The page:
Many people have bonded more with their pets in lockdown, which has helped reduced anxiety and stress. More broadly though, the pandemic also raises questions of our wider relationships with animals, with naturalist Jane Goodall declaring that ‘humanity will be finished’ if we fail to adapt our treatment of animals in response to the crisis. She blames COVID-19 on the over-exploitation of the natural world, industrial factory farming and our disrespect for both wild and farmed animals.
From gloves to PPE to disposable cups and meal boxes, coronavirus has led to increased plastic use in many people’s daily lives. But could the pandemic result in the development of new materials that can protect both our health and the environment? How can plastic waste be processed more efficiently, even if its virus contaminated? Dr David Xie from WMG explores the impact of plastic in the pandemic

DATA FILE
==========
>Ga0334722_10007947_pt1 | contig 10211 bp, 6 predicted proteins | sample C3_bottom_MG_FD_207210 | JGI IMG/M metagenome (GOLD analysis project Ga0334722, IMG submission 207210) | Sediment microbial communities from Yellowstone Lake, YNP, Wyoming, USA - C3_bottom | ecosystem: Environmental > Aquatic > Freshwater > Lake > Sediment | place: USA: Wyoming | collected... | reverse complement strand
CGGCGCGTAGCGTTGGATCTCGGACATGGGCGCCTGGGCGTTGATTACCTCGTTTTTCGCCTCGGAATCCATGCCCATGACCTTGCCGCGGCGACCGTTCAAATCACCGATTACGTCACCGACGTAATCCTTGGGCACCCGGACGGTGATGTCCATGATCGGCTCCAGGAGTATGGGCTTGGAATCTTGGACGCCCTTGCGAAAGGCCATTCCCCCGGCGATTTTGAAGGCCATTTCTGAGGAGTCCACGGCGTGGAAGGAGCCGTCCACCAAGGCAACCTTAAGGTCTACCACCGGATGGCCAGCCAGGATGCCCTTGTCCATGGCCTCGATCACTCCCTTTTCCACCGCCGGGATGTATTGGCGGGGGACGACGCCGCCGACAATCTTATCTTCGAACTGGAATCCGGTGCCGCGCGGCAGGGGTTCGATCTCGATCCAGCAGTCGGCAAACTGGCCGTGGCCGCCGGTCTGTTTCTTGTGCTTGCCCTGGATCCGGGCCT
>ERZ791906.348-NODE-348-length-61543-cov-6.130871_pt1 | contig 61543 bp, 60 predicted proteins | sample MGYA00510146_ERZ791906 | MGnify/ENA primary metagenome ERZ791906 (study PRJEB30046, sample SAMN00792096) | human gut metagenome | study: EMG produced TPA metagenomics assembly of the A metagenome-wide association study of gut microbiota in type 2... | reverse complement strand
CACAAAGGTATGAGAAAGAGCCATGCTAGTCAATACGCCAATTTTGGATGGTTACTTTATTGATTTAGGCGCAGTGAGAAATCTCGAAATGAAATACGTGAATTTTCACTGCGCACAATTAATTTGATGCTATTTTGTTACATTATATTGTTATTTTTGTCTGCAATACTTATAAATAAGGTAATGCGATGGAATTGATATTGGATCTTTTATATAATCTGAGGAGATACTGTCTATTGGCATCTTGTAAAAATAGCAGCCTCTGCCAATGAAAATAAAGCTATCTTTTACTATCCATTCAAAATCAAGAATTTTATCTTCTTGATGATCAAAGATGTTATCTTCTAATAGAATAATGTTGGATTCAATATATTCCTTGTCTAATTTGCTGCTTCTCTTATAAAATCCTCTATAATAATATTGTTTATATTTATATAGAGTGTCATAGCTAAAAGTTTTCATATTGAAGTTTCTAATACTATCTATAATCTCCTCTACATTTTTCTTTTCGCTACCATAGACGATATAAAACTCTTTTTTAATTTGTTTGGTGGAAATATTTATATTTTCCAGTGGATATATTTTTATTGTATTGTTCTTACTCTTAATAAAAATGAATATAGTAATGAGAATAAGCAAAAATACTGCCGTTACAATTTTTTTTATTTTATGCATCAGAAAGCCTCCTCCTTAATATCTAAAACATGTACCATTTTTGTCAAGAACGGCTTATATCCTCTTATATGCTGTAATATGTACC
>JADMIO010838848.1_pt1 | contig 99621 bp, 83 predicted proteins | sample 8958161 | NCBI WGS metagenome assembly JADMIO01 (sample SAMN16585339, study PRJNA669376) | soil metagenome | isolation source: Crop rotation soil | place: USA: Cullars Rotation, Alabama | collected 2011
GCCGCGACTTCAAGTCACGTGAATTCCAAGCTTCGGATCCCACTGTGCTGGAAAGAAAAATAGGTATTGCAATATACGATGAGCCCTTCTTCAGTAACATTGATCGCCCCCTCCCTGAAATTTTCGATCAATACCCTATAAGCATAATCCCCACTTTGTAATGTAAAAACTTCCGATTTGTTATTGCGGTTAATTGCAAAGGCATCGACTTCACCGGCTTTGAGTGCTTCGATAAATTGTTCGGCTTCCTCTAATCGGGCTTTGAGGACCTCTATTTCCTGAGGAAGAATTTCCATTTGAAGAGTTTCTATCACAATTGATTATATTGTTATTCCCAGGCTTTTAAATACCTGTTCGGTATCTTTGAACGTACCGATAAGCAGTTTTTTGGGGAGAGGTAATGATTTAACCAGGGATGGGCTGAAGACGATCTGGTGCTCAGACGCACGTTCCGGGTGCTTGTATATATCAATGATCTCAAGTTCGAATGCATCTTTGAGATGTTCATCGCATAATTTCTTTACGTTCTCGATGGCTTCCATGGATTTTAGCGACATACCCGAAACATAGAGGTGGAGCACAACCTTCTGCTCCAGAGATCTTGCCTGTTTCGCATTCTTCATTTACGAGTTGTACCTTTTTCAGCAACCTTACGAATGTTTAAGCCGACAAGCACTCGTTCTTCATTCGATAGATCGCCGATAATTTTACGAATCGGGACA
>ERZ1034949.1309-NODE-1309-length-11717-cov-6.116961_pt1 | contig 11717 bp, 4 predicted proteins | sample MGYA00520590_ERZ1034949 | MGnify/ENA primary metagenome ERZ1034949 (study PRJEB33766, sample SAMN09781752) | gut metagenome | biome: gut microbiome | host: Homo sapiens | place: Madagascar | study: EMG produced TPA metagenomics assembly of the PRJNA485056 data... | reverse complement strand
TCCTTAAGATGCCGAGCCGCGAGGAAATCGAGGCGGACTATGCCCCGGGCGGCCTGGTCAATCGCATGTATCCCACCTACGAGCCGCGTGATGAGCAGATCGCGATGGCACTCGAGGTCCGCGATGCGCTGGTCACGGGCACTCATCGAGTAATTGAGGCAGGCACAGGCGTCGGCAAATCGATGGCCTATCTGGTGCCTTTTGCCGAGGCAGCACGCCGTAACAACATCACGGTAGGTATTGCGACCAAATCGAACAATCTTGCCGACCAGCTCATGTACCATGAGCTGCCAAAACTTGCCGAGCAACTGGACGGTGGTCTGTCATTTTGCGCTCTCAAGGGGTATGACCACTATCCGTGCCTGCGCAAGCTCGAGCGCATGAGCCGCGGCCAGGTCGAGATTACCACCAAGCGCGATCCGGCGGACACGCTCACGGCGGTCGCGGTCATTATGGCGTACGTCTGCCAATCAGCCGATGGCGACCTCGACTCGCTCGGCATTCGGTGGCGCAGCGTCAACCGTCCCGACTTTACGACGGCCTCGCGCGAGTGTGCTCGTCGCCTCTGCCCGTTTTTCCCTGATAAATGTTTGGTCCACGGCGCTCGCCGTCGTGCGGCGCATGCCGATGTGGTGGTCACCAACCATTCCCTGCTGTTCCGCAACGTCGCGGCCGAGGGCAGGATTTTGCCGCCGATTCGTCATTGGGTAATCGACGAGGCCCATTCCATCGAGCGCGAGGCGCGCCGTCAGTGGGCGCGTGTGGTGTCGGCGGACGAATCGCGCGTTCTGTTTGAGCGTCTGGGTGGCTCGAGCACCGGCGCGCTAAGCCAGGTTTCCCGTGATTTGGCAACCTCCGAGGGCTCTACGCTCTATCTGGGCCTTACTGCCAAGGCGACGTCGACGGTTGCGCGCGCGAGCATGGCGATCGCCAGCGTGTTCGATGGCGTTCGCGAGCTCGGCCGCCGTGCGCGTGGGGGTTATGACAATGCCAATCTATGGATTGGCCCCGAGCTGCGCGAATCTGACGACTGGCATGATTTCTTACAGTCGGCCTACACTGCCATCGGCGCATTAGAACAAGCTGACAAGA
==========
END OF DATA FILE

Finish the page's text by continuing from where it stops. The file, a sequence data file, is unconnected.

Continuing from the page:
Lockdown has highlighted our reliance on motorised methods of transportation, which have an insidious and detrimental impact on our environment and ultimately our health. The consequences of returning to mid-1950s traffic levels include reduced aerial pollutants and a quieter, more pleasant environment. Professor Rob Lillywhite reviews the environmental impact of the pandemic.